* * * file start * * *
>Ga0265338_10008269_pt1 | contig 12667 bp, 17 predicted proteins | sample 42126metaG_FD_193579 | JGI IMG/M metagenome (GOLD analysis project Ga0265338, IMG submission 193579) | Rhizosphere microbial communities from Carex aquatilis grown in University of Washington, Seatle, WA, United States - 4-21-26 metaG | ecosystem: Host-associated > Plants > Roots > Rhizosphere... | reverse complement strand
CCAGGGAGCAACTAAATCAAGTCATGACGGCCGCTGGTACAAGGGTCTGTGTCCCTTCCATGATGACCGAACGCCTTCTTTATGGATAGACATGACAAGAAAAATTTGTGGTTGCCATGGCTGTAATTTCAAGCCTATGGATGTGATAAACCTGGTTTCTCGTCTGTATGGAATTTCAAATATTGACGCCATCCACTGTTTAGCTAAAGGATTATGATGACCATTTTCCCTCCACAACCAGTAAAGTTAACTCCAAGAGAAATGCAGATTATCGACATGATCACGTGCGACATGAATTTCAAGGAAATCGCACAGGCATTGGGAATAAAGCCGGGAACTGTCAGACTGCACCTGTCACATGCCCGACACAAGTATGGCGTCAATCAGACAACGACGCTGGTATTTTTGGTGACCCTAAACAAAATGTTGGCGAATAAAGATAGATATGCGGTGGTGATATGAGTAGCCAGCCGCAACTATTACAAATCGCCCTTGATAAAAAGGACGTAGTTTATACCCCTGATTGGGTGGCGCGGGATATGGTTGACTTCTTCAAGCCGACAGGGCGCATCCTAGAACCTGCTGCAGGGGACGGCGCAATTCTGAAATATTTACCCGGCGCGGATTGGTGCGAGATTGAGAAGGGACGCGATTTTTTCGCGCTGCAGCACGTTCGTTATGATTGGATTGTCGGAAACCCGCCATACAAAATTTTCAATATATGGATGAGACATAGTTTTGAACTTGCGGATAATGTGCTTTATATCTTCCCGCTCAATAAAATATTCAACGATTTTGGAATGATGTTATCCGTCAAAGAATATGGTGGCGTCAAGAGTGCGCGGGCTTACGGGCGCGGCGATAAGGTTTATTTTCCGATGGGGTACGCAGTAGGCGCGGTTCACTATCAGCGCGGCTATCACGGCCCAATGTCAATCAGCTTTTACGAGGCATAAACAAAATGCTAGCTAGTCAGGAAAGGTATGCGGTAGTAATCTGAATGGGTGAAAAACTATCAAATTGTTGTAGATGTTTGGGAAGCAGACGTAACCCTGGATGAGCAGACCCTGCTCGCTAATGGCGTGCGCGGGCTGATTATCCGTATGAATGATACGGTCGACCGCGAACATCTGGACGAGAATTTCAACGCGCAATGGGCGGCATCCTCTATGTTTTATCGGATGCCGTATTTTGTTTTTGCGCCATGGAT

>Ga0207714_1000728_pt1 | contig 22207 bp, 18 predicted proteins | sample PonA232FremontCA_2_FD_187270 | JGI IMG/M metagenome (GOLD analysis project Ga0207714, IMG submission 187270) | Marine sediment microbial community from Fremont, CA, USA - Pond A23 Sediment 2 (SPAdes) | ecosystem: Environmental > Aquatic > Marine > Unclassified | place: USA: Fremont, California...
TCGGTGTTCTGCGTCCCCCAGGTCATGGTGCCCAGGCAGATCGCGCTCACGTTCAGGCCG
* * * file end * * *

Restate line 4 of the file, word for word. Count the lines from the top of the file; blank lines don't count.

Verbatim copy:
TCGGTGTTCTGCGTCCCCCAGGTCATGGTGCCCAGGCAGATCGCGCTCACGTTCAGGCCG